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Grey Matters, October 16, 2017; Volume 6, Number 7

posted Oct 15, 2017, 12:12 PM by Andrew Shen   [ updated Oct 15, 2017, 12:12 PM ]

Hi Everyone,


This past Friday I had the good fortune of attending the opening session of Clinton Global Initiative University (CGI U) which was being held this year at Northeastern University.  Each year CGI U brings together students and topic experts to discuss proposals and innovative solutions to various global problems, and provides funding to college students who create their own programs that try to address issues at both the local and international level.  As I was driving into Boston late Friday afternoon to attend this event, and observing the stop-and-go traffic on the Mass Pike going westbound, I reminded myself of the commitment I made several years ago to never have a job that involved a long commute and unavoidable traffic.  I worked in Boston prior to joining A-B and whether it was the Mass Pike or Rt. 9, I would get to work irritated, and arrive at home irritated.  A recent article in the Washington Post provided a summary of information from the most recent US Census which notes that the typical American worker spent more than 9 full days last year getting to and from work.  To be sure, the hourlong commute I had back in the day can’t really be categorized as a challenge when compared to the dilemmas that the CGI U students were tackling including the opioid crisis, human trafficking, and dental health in developing nations.  So the opening session offered an important reminder about maintaining perspective when thinking about certain problems and challenges, along with the reminder that work involving change at any level is inherently messy and requires a good deal of patience and resolve.  


At A-B, one challenge (and possible change) that our District has been wrestling with are the early start times of the Junior High and High School.  We’ve reached the point in our work where the benefits of shifting start times is clear and now we enter a critical phase where we have to closely examine the many operational and mechanical demands associated with a potential change.  Additionally we need to think carefully about the collision of various priorities that may emerge, as well as the unintended consequences of the changes we might decide to implement next year.  This community also needs to keep in mind that there is a financial cost for this change, and to weigh that along with other considerations. While I have been fairly transparent (at least through Grey Matters) about my own support for a later start time, I am also well-positioned (I think) to appreciate the complexities that are attached to a shift - there are many, and they aren’t cosmetic .  A number of those complexities contribute to our current focus on a possible start time shift to around 8:00am, rather than 8:30am.  You can read a general progress report of this work by clicking here.  The Superintendent’s Office provided this update to the School Committee at its most recent meeting, and you’ll note in the report that our plan is to submit a final recommendation about school start times to the School Committee on December 7, with a possible vote the following week.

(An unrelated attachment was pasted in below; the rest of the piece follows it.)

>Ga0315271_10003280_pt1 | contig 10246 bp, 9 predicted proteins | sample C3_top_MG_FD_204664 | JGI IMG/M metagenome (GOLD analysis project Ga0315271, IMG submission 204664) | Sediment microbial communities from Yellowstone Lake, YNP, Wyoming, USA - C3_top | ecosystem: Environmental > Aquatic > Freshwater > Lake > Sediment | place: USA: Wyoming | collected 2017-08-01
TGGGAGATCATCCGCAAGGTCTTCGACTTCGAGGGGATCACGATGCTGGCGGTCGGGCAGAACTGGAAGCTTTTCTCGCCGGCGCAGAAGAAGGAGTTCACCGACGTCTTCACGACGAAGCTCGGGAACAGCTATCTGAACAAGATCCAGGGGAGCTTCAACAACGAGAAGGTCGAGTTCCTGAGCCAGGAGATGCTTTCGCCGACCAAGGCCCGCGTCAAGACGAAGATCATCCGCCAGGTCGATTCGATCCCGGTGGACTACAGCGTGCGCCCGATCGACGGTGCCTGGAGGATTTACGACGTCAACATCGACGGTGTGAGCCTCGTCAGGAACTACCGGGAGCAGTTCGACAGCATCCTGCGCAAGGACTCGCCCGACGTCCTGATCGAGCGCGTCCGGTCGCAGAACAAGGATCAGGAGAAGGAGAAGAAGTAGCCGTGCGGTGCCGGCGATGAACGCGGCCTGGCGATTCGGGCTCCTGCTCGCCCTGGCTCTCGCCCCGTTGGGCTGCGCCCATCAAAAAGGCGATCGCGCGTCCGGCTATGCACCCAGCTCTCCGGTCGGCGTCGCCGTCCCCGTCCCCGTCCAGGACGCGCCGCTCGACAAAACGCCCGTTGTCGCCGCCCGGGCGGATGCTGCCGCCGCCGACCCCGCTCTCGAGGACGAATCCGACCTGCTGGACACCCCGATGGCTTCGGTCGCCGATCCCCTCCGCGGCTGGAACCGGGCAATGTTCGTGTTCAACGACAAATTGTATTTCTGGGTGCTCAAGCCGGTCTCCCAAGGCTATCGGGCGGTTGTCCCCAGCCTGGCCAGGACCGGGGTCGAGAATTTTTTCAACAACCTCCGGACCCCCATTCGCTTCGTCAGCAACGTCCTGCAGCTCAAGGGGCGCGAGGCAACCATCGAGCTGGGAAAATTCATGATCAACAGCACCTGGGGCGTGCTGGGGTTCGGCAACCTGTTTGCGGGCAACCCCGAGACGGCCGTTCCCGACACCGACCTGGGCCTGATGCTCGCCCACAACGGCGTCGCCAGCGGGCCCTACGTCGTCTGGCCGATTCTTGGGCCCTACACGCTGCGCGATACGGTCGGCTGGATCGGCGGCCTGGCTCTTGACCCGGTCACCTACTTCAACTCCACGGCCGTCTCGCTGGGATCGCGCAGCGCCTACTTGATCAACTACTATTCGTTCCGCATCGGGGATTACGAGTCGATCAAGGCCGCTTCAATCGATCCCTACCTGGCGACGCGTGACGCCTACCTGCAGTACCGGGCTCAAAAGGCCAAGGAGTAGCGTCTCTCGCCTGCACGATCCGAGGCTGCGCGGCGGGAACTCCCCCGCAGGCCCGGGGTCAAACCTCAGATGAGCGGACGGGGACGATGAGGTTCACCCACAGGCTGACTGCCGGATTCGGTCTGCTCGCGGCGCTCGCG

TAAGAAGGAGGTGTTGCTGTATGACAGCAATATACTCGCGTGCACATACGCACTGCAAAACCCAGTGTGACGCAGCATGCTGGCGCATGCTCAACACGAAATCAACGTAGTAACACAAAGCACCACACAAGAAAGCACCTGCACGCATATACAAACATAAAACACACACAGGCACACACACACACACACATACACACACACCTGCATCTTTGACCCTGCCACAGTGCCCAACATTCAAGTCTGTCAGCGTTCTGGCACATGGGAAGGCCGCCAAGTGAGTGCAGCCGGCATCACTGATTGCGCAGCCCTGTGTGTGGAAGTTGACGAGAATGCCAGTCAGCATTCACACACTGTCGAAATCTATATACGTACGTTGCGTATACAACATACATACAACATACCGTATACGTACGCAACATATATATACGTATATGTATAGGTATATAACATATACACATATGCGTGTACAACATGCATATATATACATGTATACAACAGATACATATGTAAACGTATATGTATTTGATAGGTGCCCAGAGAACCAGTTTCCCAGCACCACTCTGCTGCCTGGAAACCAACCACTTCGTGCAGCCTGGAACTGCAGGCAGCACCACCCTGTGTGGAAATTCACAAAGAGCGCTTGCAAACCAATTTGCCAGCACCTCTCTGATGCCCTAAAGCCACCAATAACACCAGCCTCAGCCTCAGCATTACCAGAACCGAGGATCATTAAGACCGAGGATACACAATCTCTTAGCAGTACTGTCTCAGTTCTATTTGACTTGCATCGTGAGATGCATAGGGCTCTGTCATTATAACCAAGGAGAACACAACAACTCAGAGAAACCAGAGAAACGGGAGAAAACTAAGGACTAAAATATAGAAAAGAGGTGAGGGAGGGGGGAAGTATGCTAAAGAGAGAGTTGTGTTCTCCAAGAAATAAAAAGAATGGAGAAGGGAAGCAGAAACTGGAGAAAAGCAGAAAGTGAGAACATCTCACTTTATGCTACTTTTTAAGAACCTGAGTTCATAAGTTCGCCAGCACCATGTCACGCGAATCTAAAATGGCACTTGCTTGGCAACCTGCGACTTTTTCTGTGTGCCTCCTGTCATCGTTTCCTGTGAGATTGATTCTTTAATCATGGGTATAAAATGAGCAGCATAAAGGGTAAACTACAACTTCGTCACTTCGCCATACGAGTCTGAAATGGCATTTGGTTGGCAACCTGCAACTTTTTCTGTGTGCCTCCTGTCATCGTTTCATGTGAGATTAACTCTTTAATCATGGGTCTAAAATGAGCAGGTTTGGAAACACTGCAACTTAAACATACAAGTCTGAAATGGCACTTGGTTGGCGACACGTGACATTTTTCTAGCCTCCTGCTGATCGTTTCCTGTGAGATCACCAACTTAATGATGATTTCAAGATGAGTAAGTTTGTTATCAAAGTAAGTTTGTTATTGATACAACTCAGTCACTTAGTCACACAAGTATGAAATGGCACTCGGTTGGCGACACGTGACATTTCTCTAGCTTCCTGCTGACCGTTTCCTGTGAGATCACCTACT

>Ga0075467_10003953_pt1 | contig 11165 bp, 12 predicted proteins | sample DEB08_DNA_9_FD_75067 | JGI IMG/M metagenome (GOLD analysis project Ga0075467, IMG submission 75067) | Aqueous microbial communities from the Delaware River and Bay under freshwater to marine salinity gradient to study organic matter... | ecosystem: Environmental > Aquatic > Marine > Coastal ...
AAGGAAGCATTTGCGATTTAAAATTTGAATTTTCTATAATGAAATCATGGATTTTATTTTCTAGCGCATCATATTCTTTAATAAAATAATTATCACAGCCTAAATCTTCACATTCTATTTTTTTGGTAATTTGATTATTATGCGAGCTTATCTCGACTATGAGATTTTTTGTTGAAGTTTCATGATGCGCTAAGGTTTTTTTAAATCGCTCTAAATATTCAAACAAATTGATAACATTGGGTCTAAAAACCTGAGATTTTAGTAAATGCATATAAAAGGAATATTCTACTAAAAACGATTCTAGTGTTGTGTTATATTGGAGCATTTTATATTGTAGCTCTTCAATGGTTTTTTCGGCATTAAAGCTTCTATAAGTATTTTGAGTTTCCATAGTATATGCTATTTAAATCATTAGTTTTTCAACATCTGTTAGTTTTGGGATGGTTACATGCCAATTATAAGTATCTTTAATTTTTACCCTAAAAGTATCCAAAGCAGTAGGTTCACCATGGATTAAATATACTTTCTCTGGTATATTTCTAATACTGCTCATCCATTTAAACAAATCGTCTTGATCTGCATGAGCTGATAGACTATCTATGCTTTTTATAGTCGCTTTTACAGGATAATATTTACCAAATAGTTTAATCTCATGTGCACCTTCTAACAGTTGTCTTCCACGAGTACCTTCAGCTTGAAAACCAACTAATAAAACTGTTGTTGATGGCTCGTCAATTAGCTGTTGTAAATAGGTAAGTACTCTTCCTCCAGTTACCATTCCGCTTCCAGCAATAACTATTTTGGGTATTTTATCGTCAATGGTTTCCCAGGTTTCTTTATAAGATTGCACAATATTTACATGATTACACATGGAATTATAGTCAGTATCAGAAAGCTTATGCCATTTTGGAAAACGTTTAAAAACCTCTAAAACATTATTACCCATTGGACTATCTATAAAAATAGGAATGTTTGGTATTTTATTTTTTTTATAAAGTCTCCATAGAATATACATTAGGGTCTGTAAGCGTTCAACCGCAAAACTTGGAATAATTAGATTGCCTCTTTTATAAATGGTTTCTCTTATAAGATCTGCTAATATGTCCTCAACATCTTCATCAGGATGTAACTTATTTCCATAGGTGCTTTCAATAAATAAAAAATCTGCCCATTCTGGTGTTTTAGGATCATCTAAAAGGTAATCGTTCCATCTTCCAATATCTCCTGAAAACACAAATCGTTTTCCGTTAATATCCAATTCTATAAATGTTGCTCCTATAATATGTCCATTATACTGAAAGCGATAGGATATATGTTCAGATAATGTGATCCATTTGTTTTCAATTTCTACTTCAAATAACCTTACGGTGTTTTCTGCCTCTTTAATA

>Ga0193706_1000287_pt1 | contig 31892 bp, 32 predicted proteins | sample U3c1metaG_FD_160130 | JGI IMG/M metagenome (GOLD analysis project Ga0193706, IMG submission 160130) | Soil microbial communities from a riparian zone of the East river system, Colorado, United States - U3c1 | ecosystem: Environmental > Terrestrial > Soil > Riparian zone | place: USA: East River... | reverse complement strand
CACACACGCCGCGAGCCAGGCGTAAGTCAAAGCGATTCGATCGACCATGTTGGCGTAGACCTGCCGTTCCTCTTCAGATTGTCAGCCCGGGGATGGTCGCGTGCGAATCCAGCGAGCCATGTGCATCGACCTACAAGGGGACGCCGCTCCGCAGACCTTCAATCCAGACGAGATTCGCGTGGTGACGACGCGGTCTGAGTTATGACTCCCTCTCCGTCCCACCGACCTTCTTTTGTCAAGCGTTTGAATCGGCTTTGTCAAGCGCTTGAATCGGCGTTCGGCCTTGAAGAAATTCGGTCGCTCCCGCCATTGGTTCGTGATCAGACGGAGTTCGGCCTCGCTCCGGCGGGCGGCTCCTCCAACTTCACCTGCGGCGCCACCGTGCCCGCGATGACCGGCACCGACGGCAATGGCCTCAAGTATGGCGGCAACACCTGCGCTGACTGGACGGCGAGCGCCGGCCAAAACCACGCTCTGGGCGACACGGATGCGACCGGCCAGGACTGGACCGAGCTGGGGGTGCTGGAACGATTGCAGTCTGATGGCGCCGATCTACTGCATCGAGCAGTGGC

On Wednesday or Thursday of this week, we will be emailing to families mid-trimester interims.  For those new to RJ Grey, a brief explanation.  “Interims” is the term that we use for what others might call “progress reports”, or “warnings”.  Teachers submit interims for any students who might be struggling in their class - this could be based on performances on tests and quizzes, consistency of homework, or other assessments and observations.  In addition, there are a number of teachers who provide interims as a way to update families, and this could also include feedback about how well a student is performing in a particular class.  This is all to say that there are number of reasons why you might receive an interim from your child’s teachers (note: you may also not receive anything).  If and when you do receive one, please read the information and comments carefully and consider using it as a way to begin a dialogue with your child.  Please also keep in mind that a letter grade is attached to each interim from a teacher, but that letter grade may or may not represent a significant body of assessments and graded work.  I would encourage you to place greater focus on the narrative that the teacher provides and the areas of concern and suggestions for improvement that are offered.  If there is information that you would like clarified, please contact the teacher and begin a dialogue with him or her.  The Fall Trimester does not close until the week of Thanksgiving, so there is plenty of time for students to use this feedback to make adjustments.  


This round of interims is the first time that the Junior High will be moving to electronic grading reports.  Interim reports were previously mailed home vis US Mail and will now be sent by email to the parent/guardian contacts listed on your student’s Emergency Card on the parent portal.  Assuming things go relatively smoothly with our interim reports, it’s likely that we’d also send report cards to families electronically.  Given the sensitive nature of these transmissions, we strongly encourage you to review the email addresses you have provided in the parent portal and that the only email addresses listed are for parents/guardians with joint legal, physical, and/or shared custody and who should have access to these records.  For more detailed instructions on how to verify your email, please click here.